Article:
Number systems

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# 3.2 Congruence

The Division Algorithm tells us that, when we divide any integer by a positive integer n, the set of possible remainders is {0, 1, 2, …, n − 1}. Integers which differ by a multiple of n have the same remainder on division by n and are, in this sense, ‘the same’ as each other. We now introduce some notation and terminology for this idea of ‘sameness’, which is known as congruence.

## Definitions

Let n be a positive integer. Two integers a and b are congruent modulo n if ab is a multiple of n; that is, if a and b have the same remainder on division by n.

In symbols we write

(We say ‘a is congruent to b modulo n’.)

Such a statement is called a congruence, and n is called the modulus of the congruence.

Note: This is a different meaning for the word ‘modulus’ from others you may have met. It is important to interpret technical terms according to their context.

## Example 10

Which of the following congruences are true, and which are false?

• (a)  27 ≡ 5 (mod 11)

• (b)  14 ≡ −6 (mod 3)

• (c)  343 ≡ 207 (mod 68)

• (d)  1 ≡ −1 (mod 2)

### Solution

• (a)  27 − 5 = 22, which is a multiple of 11, so this congruence is true.

• Alternatively, we could note that 27 = 2 ×11 + 5 and 5 = 0 ×11 + 5, so 27 and 5 both have remainder 5 on division by 11.

• (b)  14 − (−6) = 20, which is not a multiple of 3, so this congruence is false.

• Alternatively, 14 = 4 × 3 + 2 and −6 = (−2) × 3 + 0, so 14 has remainder 2 on division by 3, but −6 has remainder 0.

• (c)  343 − 207 = 136 = 2 × 68, so this congruence is true.

• Alternatively, 343 = 5 × 68 + 3 and 207 = 3 ×68 + 3, so 343 and 207 both have remainder 3 on division by 68.

• (d)  1 − (−1) = 2, so this congruence is true.

• Both 1 and −1 have remainder 1 on division by 2.

It is often simplest to check a congruence ab (mod n) by considering the difference ab.

## Exercise 39

Find the remainder on division by 17 of each of the numbers 25, 53, −15, 3 and 127, and state any congruences modulo 17 that exist between these numbers.

### Solution

We have

so the remainders are 8, 2, 2, 3 and 8, respectively. So 25 ≡ 127 (mod 17) and 53 ≡ −15 (mod 17).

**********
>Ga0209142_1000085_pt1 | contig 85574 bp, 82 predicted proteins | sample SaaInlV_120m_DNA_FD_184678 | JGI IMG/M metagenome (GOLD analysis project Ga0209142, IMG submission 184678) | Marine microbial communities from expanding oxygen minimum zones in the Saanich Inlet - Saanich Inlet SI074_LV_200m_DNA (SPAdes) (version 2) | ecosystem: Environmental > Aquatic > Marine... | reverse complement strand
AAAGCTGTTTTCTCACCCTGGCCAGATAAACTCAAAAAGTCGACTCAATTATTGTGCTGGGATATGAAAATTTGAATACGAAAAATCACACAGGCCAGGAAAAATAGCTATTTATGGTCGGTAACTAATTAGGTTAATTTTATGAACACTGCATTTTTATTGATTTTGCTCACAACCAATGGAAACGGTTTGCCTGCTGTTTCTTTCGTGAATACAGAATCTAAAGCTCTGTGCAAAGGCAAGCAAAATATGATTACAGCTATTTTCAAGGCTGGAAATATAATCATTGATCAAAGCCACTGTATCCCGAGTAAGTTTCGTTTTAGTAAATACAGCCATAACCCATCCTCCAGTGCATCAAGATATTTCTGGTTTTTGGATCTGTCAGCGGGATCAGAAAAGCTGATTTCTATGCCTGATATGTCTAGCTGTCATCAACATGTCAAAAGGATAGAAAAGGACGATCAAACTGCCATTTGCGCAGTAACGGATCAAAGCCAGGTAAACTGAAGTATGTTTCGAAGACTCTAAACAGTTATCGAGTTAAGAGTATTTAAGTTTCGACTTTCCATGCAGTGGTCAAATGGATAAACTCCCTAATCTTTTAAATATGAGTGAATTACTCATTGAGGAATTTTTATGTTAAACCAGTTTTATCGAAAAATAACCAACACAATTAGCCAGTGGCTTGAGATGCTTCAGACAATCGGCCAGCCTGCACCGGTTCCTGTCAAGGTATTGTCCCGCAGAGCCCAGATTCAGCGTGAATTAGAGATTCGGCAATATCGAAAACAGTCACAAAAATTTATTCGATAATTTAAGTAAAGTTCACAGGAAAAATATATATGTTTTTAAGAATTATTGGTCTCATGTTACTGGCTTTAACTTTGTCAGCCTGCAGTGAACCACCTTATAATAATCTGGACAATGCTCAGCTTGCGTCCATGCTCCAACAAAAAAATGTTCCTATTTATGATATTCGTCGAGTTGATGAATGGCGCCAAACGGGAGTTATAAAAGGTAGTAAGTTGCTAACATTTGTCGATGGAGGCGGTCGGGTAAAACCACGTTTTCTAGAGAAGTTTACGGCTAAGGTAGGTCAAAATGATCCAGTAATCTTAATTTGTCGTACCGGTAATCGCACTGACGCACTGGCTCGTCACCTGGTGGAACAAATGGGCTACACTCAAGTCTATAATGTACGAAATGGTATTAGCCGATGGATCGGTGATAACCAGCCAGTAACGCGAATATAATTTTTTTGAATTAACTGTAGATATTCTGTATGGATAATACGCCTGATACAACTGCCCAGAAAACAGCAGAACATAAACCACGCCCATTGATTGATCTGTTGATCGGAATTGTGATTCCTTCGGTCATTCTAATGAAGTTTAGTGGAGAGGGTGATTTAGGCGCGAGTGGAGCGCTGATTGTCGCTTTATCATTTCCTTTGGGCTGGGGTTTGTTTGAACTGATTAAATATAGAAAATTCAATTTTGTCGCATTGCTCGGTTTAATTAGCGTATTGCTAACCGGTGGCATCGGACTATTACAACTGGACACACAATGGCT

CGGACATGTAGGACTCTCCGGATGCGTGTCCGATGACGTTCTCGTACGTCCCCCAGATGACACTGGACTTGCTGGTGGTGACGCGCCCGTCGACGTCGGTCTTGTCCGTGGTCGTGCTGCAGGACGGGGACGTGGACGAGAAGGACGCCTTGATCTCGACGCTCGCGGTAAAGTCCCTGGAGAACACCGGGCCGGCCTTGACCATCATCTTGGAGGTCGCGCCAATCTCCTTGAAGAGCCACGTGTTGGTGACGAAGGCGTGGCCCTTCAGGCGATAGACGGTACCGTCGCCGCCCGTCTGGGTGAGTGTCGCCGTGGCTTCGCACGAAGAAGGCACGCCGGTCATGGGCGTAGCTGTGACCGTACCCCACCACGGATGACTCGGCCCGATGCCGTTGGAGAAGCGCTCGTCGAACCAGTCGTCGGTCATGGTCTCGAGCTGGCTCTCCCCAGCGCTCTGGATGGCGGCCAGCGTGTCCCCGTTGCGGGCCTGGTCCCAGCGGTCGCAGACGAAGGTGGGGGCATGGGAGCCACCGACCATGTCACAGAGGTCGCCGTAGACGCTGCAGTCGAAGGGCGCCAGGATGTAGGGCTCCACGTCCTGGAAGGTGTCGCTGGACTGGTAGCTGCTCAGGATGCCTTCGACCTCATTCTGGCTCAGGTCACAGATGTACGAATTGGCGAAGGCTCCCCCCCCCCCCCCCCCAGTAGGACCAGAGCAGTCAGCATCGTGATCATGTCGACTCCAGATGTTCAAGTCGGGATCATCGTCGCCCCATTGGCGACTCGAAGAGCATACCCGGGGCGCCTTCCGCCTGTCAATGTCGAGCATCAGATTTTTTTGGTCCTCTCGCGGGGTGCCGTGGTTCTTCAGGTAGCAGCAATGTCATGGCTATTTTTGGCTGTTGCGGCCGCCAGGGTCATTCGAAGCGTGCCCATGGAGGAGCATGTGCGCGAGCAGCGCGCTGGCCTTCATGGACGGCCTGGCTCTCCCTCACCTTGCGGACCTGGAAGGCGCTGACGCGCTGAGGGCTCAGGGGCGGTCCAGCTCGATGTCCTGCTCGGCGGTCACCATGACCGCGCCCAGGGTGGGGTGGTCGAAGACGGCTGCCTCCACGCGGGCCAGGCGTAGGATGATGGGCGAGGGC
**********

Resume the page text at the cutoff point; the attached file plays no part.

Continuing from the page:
We shall need to use some properties of congruences in the following sections, and we state these properties here.

## Theorem 5 Properties of congruences

Let n and k be positive integers, and let a, b, c, d be integers. Then

• (a)  aa (mod n);

• (b)  if ab (mod n), then ba (mod n);

• (c)  if ab (mod n) and bc (mod n), then ac (mod n);

• (d)  if ab (mod n) and cd (mod n), then a + cb + d (mod n);

• (e)  if ab (mod n) and cd (mod n), then acbd (mod n);

• (f)  if ab (mod n), then akbk (mod n).

Although this may seem a long list, these properties are quite simple.

Proof

We prove properties (a)–(d) here and ask you to prove properties (e) and (f) in Exercise 40.

• (a)  aa = 0 = 0 × n, so aa (mod n).

• (b)  Suppose that ab (mod n). Then ab = kn for some integer k.

•     Hence ba = (−k)n, so ba (mod n).

• (c)  Suppose that ab (mod n) and bc (mod n). Then ab = kn and bc = ln for some integers k and l. Hence

• so ac (mod n).

• (d)  If ab (mod n) and cd (mod n), then ab = kn and cd = ln for some integers k and l. Hence a = b + kn and c = d + ln, so

• Hence (a + c) − (b + d) = (k + l)n, so a + cb + d (mod n).

## Exercise 40

• (a)  Use a similar method to that used in part (d) of the above proof to prove property (e) of Theorem 5.

• (b)  Use property (e) and mathematical induction to prove property (f) of Theorem 5.

### Solution

• (a)  Suppose that ab (mod n) and cd (mod n). Then a = b + kn and c = d + ln for some integers k and l.

• Hence

• so acbd = (bl + kd + kln)n, so acbd (mod n).

• (b)  Suppose that ab (mod n) and let P(k) be the statement akbk (mod n).

• Then P(1) is true, since we know that ab (mod n). Suppose that r ≥ 1 and P(r) is true, that is, arbr (mod n). Then, by property (e), since arbr and ab (mod n), we have ar × abr × b (mod n), that is,

• Hence P(r) true P(r + 1) true, so by mathematical induction P(k) is true for all positive integers k.

The properties in Theorem 5 are particularly useful when finding the remainder of a large integer on division by another integer.

## Example 11

• (a)  Find the remainders of both 2375 and 5421 on division by 22.

• (b)  Find the remainder of 2375 × 5421 on division by 22.

• (c)  Find the remainder of (2375)15 on division by 22.

(2375)15 is too large to fit into the memory of most computers, so there is a real advantage in this method.

### Solution

• (a)  Using property (c), we can add or subtract any convenient multiples of 22, and make a list of congruences. We have

• (here we have subtracted 2200, then 110, then 66; then added 22)

• and

• (here we have subtracted 4400, then 880, then 110, then 22)

• so 2375 has remainder 21 on division by 22, and 5421 has remainder 9 on division by 22.

• (b)  Using property (e), we obtain

• so 2375 × 5421 has remainder 13 on division by 22.

• (c)  Using property (f), we obtain

• so (2375)15 has remainder 21 on division by 22.

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